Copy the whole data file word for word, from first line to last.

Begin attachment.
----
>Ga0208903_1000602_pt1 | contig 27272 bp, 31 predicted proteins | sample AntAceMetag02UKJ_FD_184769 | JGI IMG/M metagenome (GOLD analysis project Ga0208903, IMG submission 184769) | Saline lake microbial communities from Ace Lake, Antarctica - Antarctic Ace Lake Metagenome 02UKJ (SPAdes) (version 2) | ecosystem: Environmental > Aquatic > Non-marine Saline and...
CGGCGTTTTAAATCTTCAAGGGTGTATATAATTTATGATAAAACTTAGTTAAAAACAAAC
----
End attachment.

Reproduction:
>Ga0208903_1000602_pt1 | contig 27272 bp, 31 predicted proteins | sample AntAceMetag02UKJ_FD_184769 | JGI IMG/M metagenome (GOLD analysis project Ga0208903, IMG submission 184769) | Saline lake microbial communities from Ace Lake, Antarctica - Antarctic Ace Lake Metagenome 02UKJ (SPAdes) (version 2) | ecosystem: Environmental > Aquatic > Non-marine Saline and...
CGGCGTTTTAAATCTTCAAGGGTGTATATAATTTATGATAAAACTTAGTTAAAAACAAAC